The reason you limit the number of inodes a user can access is so they don't make the system as a whole run out of inodes by creating a huge number of 0-byte files.
With most Linux file systems (e.g. ext3 and ext4), each file (including device files) or directory has an inode -- a number used to point to a given file/directory. If a system runs out of inodes, it doesn't matter how much free space the hard disk has; it's impossible to make a new file until inodes are freed up.
To see how many inodes each filesystem has left:
The number of inodes a filesystem has is determined by the
-i argument when formatting the file system. Examples:
mkfs -t ext4 -i 1024 /dev/foo # One inode per 1024 bytes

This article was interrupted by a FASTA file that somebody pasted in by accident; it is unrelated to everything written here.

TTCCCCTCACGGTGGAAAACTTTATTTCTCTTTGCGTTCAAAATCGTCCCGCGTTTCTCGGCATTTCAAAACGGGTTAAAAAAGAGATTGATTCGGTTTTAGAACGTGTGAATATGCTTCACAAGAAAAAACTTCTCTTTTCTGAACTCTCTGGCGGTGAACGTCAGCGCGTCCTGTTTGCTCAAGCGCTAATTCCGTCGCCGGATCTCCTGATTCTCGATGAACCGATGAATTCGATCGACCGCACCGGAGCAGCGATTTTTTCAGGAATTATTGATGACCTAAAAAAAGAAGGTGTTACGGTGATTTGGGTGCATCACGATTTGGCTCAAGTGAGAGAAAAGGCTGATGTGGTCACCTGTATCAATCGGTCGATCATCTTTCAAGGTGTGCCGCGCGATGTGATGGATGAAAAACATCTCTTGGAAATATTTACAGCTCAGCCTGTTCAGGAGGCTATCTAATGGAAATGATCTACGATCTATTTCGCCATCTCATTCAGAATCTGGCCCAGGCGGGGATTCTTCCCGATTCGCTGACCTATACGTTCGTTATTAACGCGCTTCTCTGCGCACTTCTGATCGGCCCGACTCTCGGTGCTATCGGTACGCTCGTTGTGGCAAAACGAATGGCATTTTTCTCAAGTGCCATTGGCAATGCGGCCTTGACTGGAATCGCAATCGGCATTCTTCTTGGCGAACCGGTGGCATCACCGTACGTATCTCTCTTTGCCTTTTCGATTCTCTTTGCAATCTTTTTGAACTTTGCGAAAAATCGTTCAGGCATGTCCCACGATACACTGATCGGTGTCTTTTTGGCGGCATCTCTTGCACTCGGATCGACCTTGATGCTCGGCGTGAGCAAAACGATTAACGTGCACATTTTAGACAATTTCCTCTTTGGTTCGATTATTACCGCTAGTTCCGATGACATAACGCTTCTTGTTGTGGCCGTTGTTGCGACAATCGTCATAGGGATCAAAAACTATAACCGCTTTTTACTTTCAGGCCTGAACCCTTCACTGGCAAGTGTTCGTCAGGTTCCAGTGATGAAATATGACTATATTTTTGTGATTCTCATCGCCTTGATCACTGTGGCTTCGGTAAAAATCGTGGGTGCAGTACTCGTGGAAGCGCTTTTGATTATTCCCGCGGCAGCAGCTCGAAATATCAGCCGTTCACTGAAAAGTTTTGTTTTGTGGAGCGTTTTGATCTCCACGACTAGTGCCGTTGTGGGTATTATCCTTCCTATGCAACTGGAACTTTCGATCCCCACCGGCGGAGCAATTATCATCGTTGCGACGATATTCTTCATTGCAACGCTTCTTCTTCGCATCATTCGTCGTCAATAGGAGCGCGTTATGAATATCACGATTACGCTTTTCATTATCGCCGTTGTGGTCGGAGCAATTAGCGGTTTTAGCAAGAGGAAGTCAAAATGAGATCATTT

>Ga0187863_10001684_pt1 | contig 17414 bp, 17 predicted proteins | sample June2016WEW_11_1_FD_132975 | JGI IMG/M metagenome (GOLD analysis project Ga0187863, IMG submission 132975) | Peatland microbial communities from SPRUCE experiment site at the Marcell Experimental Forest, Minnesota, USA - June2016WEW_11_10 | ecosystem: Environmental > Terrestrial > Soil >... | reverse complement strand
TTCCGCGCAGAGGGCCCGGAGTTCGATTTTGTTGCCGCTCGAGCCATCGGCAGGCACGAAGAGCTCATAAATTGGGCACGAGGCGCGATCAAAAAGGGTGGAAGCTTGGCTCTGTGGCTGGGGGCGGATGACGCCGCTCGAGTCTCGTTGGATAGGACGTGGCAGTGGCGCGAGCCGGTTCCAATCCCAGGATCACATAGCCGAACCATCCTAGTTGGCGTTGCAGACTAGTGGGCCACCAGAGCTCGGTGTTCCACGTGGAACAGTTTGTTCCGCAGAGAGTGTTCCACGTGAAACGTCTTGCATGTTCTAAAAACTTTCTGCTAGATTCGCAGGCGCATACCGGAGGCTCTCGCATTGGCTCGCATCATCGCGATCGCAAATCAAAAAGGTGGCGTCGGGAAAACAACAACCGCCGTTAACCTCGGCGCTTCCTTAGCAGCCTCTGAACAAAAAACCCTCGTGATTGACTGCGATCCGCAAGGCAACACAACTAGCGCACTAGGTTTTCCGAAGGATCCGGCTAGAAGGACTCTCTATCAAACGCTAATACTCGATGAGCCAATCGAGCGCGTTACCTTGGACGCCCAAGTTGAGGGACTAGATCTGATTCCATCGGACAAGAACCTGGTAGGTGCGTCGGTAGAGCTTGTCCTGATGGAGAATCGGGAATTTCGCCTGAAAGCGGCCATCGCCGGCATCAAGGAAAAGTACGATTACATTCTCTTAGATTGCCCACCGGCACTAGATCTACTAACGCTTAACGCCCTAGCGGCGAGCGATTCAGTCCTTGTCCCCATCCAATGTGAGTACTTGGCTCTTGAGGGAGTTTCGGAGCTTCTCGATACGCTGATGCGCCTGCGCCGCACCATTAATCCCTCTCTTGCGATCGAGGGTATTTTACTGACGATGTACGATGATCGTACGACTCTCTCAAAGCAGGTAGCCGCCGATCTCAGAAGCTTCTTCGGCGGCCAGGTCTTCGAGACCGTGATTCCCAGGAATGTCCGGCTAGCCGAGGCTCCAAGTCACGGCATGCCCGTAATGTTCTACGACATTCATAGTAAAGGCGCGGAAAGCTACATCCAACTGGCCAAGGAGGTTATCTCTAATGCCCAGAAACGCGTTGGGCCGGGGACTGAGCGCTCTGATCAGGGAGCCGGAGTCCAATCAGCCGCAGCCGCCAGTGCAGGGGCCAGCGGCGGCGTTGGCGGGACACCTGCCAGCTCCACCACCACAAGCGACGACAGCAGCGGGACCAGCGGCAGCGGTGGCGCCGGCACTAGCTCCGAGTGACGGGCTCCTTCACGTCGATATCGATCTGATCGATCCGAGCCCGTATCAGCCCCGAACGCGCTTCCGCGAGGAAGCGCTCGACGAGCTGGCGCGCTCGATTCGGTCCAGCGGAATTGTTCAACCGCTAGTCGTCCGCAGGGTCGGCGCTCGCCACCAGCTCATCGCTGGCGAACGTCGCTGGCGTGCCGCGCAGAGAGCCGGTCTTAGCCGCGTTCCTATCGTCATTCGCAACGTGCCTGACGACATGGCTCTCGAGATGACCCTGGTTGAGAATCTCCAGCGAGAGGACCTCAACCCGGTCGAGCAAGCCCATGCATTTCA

mkfs -t ext4 -i 2048 /dev/foo # One inode per 2048 bytes
mkfs -t ext4 -i 8192 /dev/foo # One inode per 8192 bytes
The filesystem created with the
-i 1024 option will have eight times as many inodes as the filesystem created with the
-i 8192 option (assuming both file sytems are the same size). Sometimes, especially with some mail servers (that use "maildir") or old-school Usenet spools, one needs more inodes, since those use cases create a lot of small files.
Note that some Linux filesystems, such as Reiserfs, are able to dynamically assign inodes and do not create all of them at filesystem creation time.